According to the Opinion, the court had ordered Plaintiff to release her social media information to defendants with an Affidavit that her production was all-inclusive.  Plaintiff produced nineteen pages from her social media websites, but failed to include the court-mandated Affidavit. 

The Defendants then filed the Motion to Compel. The Plaintiff then produced the Affidavit and thirty-nine additional pages of new social media entries.  The Plaintiff attested that she provided her attorneys with access to her Facebook, Instagram and Linkedin profiles.  The Plaintiff's attorneys represented to the Court that they reviewed Plaintiff's social media pages and had produced all responsive, discoverable material.

Thereafter, the Defendants requested unfettered access to Plaintiff's social media pages and requested that a third party vendor be permitted review the Plaintiff’s social media pages and provide all relevant material to the parties.  The Defendants also sought sanctions in the form of the dismissal of the action, or fees and costs incurred as a result of having to file the Motion to Compel. 

The Court in Hanna denied the Defendant’s request for the broad third party access and sanctions, relying on the Plaintiff's Affidavit which confirmed that she had provided direct access to the social media pages to her attorneys, and given that Plaintiff's counsel represented to the court that he and his staff reviewed the social media accounts prior to making the production.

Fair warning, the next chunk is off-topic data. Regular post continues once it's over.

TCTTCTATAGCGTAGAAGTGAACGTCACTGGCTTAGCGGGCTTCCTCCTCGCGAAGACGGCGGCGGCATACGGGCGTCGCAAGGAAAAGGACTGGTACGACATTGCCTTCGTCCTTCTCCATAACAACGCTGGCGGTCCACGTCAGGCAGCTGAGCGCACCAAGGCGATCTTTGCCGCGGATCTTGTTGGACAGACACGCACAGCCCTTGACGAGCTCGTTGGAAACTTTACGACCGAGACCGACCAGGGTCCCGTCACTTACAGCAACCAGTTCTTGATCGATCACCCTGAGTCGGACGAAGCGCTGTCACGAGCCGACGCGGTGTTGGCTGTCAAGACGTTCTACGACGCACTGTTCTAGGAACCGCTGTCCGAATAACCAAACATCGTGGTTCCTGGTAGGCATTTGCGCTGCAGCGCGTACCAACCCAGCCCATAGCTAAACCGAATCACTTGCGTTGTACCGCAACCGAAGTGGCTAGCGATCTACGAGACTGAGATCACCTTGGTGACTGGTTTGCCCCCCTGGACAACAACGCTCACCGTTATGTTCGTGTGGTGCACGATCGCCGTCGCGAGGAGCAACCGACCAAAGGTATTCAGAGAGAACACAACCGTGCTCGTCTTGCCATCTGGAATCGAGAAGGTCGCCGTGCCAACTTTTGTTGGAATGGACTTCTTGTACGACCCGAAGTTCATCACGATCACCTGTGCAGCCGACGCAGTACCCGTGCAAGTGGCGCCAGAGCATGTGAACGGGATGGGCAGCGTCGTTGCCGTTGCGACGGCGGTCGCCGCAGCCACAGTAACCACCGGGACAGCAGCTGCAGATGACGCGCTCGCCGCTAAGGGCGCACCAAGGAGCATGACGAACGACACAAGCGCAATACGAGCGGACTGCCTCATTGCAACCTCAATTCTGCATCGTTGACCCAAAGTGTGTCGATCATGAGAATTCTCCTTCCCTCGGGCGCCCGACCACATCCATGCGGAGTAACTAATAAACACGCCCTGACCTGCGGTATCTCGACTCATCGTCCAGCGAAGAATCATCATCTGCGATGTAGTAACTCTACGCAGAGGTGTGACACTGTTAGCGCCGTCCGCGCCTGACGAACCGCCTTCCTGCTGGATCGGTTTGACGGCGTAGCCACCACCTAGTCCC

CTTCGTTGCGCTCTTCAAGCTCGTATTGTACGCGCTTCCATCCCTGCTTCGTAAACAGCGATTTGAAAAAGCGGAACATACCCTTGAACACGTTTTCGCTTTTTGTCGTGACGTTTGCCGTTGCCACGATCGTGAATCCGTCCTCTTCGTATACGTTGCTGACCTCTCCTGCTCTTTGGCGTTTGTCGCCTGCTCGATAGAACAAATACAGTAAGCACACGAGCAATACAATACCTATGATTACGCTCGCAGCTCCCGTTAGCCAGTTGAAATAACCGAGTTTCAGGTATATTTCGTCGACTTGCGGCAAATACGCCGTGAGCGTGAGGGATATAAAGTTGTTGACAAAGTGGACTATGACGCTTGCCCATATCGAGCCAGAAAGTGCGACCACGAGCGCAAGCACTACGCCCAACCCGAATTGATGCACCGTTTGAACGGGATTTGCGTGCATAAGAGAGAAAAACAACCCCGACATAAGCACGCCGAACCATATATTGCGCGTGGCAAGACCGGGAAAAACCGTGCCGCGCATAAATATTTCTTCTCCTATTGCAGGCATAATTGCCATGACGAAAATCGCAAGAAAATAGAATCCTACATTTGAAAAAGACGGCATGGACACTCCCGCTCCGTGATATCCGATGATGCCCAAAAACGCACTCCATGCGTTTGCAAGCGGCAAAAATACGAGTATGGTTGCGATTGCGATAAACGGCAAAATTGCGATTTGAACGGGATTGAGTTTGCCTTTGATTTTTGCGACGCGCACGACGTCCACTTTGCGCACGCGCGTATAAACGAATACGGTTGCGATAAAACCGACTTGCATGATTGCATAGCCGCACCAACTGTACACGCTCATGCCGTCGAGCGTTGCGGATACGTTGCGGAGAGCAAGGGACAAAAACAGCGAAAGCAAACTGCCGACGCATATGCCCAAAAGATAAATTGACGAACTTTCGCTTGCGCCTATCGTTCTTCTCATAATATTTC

As such, some of the Plaintiff’s social media was discoverable, but unrestricted access was denied. 

Anyone wishing to review this decision may click this LINK.


I send thanks to Brian J. Murren, a Dickinson Law student and a law clerk with the Camp Hill, PA office of Marshall, Dennehey, Warner, Coleman & Goggin for bringing this case to my attention.

Monday, May 15, 2017

No Bad Faith Found Where UIM Carrier Demanded Statement Under Oath Even Though Deposition Previously Completed

In the case of Ridolfi v. State Farm Mut. Auto. Ins. Co., No. 15-859 (M.D. Pa. April 10, 2017 Carlson, M.J.), Federal Magistrate Judge Carlson of the Middle District granted a carrier’s Motion for Summary Judgment in a UIM bad faith case.